Important issues you must be aware of as a trailing spouse
Although I am not an accredited authority on this subject I do however have some experience, which I am sure my wife will agree with in the comments section at the bottom of this article should she find it, it would probably make for some interesting reading so from my perspective let’s hope not. Millions of people around the world have moved home for work related reasons. A large percentage of these are married but what then happens to their other halves? Well they become ‘trailing spouses’ as the term is widely known. A trailing spouse is person who follows their partner to a new region/city/country due to a change in work circumstances.
The phenomena of trailing spouses is usually experienced in the diplomatic, military and other government related assignments, as well the corporate sector where the employer frequently reassigns their staff to new locations, a good example being the oil industry. The decision to move dictates that you will leave your friends, family and possibly even a career behind. However, most spouses are ready to take the leap of faith for happiness, or a career opportunity for their other half that will inevitably benefit the family unit. Some companies understand this and will handsomely compensate for the inconvenience caused. Compensation varies company to company but could include arranging job interviews for the trailing spouse, bonuses, or flying the whole family when they need to visit their relatives who they left behind. But we should not forget that while the transferee is deeply involved with his / her new job the trailing spouse is left with a myriad of issues to handle such as, possibly learning a new language, familiarising themselves with new laws, children’s education, making new friends and adjusting to a completely new lifestyle.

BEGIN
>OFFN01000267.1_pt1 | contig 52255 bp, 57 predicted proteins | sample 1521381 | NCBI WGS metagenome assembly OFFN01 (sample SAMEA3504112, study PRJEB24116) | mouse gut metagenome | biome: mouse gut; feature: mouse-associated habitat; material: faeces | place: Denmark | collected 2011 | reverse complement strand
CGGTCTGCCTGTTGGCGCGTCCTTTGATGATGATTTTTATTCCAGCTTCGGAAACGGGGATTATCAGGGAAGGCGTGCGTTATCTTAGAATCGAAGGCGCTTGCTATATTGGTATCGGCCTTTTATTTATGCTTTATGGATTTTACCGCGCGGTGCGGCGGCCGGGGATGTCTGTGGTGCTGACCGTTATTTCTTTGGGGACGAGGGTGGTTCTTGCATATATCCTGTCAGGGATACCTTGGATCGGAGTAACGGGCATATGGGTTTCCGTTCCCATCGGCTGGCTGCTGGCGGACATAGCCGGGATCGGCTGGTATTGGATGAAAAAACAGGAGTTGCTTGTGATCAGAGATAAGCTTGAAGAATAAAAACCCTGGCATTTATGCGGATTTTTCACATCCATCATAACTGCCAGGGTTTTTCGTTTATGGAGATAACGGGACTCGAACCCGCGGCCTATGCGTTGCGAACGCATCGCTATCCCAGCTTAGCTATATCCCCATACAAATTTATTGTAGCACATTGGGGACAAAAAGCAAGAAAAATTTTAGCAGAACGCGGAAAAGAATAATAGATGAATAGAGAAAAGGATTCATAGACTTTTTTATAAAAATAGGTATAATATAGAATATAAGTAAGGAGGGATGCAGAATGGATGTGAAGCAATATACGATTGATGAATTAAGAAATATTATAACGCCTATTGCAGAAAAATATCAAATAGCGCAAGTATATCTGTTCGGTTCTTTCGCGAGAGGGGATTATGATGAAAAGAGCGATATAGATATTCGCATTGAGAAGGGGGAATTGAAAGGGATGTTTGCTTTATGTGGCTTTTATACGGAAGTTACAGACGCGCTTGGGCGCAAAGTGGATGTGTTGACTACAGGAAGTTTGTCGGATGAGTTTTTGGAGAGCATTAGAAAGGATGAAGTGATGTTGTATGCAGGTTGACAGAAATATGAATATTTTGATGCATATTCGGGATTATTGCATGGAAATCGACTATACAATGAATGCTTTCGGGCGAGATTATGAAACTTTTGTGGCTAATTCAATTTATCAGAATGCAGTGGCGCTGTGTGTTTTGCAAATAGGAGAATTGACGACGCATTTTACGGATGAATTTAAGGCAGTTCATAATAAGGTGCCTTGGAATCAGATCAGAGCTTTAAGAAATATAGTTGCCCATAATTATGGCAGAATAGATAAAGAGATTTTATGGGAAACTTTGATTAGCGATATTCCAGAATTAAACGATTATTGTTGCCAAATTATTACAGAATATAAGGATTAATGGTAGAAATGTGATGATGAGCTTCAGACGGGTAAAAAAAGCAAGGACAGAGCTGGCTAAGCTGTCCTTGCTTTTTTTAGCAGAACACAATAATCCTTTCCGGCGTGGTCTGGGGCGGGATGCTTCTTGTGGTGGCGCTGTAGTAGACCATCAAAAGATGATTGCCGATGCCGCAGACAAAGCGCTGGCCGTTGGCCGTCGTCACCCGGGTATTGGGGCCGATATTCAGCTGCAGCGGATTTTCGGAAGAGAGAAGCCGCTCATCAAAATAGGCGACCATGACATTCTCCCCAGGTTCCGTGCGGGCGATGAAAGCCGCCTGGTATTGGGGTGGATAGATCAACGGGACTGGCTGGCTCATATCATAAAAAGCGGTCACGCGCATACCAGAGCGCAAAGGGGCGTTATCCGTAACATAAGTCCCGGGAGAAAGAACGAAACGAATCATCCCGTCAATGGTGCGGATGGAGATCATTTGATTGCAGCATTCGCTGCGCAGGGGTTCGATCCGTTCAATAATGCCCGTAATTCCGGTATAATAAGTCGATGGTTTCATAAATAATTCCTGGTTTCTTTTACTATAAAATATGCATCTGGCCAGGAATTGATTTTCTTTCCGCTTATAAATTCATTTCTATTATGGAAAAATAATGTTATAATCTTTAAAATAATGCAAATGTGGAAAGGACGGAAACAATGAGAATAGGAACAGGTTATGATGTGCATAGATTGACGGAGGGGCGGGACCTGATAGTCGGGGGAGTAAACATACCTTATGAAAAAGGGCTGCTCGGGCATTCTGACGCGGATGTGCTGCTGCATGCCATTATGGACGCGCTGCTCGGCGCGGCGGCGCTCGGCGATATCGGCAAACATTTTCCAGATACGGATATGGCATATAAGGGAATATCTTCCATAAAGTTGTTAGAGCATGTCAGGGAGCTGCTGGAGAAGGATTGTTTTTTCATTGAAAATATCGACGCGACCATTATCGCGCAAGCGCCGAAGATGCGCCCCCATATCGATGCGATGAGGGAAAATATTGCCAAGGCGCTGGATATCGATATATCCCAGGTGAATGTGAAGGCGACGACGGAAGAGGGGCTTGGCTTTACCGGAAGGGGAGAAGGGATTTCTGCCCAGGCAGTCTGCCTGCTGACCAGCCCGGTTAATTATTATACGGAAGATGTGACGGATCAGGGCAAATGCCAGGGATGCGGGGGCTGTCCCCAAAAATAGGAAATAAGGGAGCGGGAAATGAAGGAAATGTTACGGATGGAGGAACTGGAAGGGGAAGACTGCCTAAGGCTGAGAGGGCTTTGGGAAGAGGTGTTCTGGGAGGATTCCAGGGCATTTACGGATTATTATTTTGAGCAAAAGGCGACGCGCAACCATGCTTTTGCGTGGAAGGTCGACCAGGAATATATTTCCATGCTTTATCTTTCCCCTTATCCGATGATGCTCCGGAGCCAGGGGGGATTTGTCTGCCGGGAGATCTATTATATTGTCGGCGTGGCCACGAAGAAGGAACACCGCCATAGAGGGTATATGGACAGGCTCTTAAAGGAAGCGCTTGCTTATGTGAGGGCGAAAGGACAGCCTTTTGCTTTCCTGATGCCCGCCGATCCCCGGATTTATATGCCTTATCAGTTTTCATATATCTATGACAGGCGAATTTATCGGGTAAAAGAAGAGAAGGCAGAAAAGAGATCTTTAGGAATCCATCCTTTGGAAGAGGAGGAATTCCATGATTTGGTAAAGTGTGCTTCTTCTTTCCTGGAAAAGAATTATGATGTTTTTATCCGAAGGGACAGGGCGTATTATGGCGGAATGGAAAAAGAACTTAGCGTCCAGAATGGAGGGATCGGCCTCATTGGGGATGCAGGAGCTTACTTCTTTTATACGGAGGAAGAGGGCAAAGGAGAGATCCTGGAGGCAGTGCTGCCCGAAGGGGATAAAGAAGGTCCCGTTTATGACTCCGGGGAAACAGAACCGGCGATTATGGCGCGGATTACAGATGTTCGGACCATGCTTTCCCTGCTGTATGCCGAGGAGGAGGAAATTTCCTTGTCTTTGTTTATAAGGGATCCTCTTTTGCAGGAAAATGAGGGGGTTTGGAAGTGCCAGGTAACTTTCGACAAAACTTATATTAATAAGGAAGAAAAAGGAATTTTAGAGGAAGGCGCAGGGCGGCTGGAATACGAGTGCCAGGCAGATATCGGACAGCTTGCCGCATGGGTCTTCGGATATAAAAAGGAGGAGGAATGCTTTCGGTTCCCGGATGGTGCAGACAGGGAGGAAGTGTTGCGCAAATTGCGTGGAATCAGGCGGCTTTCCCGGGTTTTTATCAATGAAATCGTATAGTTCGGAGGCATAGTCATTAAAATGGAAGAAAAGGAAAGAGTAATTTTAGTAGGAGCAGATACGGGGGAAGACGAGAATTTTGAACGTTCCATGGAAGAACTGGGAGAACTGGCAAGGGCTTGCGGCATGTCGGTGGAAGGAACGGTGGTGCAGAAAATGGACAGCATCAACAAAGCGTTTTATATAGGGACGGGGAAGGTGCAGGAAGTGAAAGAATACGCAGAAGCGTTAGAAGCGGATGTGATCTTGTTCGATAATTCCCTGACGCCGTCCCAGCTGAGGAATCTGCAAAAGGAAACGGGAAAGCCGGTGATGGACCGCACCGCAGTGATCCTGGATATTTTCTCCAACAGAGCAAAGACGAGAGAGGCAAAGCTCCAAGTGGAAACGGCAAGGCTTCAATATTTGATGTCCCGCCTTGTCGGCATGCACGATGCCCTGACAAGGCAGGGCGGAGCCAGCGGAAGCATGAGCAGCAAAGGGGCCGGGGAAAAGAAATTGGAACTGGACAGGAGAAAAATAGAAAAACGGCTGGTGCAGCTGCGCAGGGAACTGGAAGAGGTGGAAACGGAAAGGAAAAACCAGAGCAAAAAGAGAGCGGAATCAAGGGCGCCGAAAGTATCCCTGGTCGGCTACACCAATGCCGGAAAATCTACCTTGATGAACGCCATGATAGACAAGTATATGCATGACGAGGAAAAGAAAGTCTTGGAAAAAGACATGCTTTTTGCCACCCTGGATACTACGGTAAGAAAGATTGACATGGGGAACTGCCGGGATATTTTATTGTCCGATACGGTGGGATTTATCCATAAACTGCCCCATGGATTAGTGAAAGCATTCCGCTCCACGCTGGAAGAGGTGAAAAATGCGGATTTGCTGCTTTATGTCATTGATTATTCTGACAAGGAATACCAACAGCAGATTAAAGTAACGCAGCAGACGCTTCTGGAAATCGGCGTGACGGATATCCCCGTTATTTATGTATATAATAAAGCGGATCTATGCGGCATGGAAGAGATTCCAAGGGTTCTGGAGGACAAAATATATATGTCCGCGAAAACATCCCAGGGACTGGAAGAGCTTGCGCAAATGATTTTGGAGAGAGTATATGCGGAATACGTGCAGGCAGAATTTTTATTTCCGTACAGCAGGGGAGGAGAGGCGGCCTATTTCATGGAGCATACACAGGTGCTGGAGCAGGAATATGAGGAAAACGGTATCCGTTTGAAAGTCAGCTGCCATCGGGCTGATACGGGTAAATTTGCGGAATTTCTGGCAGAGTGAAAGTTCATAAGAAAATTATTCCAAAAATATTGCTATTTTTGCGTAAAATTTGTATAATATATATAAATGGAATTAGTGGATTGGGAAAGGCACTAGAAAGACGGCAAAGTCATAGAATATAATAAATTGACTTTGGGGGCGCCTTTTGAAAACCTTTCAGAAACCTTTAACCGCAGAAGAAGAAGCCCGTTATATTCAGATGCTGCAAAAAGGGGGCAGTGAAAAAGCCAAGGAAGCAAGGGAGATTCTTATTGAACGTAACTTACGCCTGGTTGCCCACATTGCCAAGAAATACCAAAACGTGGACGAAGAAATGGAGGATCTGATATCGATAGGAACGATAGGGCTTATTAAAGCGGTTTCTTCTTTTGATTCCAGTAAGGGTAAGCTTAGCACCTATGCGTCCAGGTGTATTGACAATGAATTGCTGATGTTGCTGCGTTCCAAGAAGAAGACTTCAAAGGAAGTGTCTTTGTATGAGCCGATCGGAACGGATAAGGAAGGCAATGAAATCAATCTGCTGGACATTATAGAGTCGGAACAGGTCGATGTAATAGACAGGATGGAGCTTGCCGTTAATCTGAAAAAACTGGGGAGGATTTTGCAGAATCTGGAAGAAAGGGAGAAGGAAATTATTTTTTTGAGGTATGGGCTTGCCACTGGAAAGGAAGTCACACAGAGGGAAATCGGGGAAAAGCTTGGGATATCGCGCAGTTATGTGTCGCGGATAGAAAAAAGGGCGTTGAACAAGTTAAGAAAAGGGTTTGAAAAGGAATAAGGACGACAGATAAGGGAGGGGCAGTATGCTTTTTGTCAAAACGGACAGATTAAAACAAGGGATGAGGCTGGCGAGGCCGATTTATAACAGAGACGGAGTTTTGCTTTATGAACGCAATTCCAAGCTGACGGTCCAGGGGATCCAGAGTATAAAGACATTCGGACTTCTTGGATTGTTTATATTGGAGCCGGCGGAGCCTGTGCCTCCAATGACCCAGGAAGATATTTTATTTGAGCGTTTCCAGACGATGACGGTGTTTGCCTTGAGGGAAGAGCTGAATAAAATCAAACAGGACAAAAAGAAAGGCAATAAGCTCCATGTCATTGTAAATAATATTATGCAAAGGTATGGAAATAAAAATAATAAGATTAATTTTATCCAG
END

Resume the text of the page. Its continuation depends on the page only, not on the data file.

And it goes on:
To be clearer some of the issues spouses face in their personal and working lives include;
Barriers to mobility – the unwillingness by some of the spouse’s immediate family members to accept the move may complicate or possibly delay the process. Also a lack of support by the employer to cater for the sensitive needs of the trailing spouse is an issue.
Family issues – Stress caused by financial, social, and cultural strains as a result of the reassignment, sometimes can affect family relationships.
Professional sacrifice – It is not unusual for a trailing spouse to let go of their career and professional goals during this period. Loss of identity – There are many difficulties related to loss of identity during the ensuing period of remodelling in the new environment.
Work/life challenges – There are also various intricacies that a trailing spouse may face when looking for a meaningful job in the new environment.
Gender – Experiences facing male trailing spouses may differ from those faced by females. On the other hand, there are factors a trailing spouse may want to consider in favour of the move; Long-term career goals – The spouse may be in need of changing his or her occupation and the region you are moving to may be an ideal place to start.
Personal needs for fulfilment – They say ‘a change is as good as a rest’. By moving to a new location the spouse can be in a better position to fulfil some of his or her personal ambitions. This might be a good opportunity to meet new people, advance your education or involve yourself in the local community stretching as afar as voluntary work. Is it good for your relationship? – There comes a time when partners need a change of environment to better their relationship. Does the reassignment give the spouses an opportunity to make this a reality?
Each case has there own opinion on this but no one can deny that this actually seems to have a positive effect. In some cases the ‘trailing spouse’ does become the ‘prevailing spouse’. All in all, moving is known to be one of life’s most stressful events, so if you are moving let us at provide you with a man and van to take some of the worry away. Use the contact details on the right side of this article and we would be more than happy to help.
Article written by Simon Gare
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